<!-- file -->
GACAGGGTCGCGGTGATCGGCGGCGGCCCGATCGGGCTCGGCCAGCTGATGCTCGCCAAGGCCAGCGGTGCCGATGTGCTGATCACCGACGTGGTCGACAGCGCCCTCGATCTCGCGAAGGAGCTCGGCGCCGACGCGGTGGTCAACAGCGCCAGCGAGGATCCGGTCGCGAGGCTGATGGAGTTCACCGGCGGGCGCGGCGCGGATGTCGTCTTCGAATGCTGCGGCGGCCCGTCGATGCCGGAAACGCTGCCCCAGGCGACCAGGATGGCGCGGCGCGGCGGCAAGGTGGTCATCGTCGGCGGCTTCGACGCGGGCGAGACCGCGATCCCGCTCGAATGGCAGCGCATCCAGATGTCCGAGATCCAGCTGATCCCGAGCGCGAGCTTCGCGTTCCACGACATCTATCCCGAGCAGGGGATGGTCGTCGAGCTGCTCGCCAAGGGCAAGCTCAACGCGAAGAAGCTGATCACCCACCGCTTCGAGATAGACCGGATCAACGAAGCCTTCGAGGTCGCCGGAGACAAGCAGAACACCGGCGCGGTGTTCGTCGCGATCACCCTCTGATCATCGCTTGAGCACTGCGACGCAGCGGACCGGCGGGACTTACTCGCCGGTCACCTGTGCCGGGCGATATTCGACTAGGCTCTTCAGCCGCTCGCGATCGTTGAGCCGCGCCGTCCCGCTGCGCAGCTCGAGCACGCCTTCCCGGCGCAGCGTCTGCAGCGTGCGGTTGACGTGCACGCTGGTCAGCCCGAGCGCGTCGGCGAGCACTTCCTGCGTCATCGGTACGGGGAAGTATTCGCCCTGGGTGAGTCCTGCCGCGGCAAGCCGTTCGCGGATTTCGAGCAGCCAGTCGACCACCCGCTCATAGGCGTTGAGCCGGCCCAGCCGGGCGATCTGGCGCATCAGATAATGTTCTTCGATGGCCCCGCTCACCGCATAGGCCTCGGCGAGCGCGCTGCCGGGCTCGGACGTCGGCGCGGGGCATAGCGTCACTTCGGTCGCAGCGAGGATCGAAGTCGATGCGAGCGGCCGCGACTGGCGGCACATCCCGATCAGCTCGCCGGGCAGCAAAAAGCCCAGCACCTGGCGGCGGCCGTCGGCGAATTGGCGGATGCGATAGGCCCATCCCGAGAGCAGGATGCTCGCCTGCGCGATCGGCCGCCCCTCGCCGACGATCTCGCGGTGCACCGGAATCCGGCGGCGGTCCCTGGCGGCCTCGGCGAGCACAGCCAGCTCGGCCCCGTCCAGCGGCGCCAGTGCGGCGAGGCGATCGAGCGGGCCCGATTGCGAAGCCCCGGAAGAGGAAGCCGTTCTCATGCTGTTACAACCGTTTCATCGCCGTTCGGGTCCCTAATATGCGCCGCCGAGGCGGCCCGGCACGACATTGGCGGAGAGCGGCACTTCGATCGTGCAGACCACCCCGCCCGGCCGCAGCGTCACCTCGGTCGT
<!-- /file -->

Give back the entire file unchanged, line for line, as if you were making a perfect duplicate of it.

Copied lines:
GACAGGGTCGCGGTGATCGGCGGCGGCCCGATCGGGCTCGGCCAGCTGATGCTCGCCAAGGCCAGCGGTGCCGATGTGCTGATCACCGACGTGGTCGACAGCGCCCTCGATCTCGCGAAGGAGCTCGGCGCCGACGCGGTGGTCAACAGCGCCAGCGAGGATCCGGTCGCGAGGCTGATGGAGTTCACCGGCGGGCGCGGCGCGGATGTCGTCTTCGAATGCTGCGGCGGCCCGTCGATGCCGGAAACGCTGCCCCAGGCGACCAGGATGGCGCGGCGCGGCGGCAAGGTGGTCATCGTCGGCGGCTTCGACGCGGGCGAGACCGCGATCCCGCTCGAATGGCAGCGCATCCAGATGTCCGAGATCCAGCTGATCCCGAGCGCGAGCTTCGCGTTCCACGACATCTATCCCGAGCAGGGGATGGTCGTCGAGCTGCTCGCCAAGGGCAAGCTCAACGCGAAGAAGCTGATCACCCACCGCTTCGAGATAGACCGGATCAACGAAGCCTTCGAGGTCGCCGGAGACAAGCAGAACACCGGCGCGGTGTTCGTCGCGATCACCCTCTGATCATCGCTTGAGCACTGCGACGCAGCGGACCGGCGGGACTTACTCGCCGGTCACCTGTGCCGGGCGATATTCGACTAGGCTCTTCAGCCGCTCGCGATCGTTGAGCCGCGCCGTCCCGCTGCGCAGCTCGAGCACGCCTTCCCGGCGCAGCGTCTGCAGCGTGCGGTTGACGTGCACGCTGGTCAGCCCGAGCGCGTCGGCGAGCACTTCCTGCGTCATCGGTACGGGGAAGTATTCGCCCTGGGTGAGTCCTGCCGCGGCAAGCCGTTCGCGGATTTCGAGCAGCCAGTCGACCACCCGCTCATAGGCGTTGAGCCGGCCCAGCCGGGCGATCTGGCGCATCAGATAATGTTCTTCGATGGCCCCGCTCACCGCATAGGCCTCGGCGAGCGCGCTGCCGGGCTCGGACGTCGGCGCGGGGCATAGCGTCACTTCGGTCGCAGCGAGGATCGAAGTCGATGCGAGCGGCCGCGACTGGCGGCACATCCCGATCAGCTCGCCGGGCAGCAAAAAGCCCAGCACCTGGCGGCGGCCGTCGGCGAATTGGCGGATGCGATAGGCCCATCCCGAGAGCAGGATGCTCGCCTGCGCGATCGGCCGCCCCTCGCCGACGATCTCGCGGTGCACCGGAATCCGGCGGCGGTCCCTGGCGGCCTCGGCGAGCACAGCCAGCTCGGCCCCGTCCAGCGGCGCCAGTGCGGCGAGGCGATCGAGCGGGCCCGATTGCGAAGCCCCGGAAGAGGAAGCCGTTCTCATGCTGTTACAACCGTTTCATCGCCGTTCGGGTCCCTAATATGCGCCGCCGAGGCGGCCCGGCACGACATTGGCGGAGAGCGGCACTTCGATCGTGCAGACCACCCCGCCCGGCCGCAGCGTCACCTCGGTCGT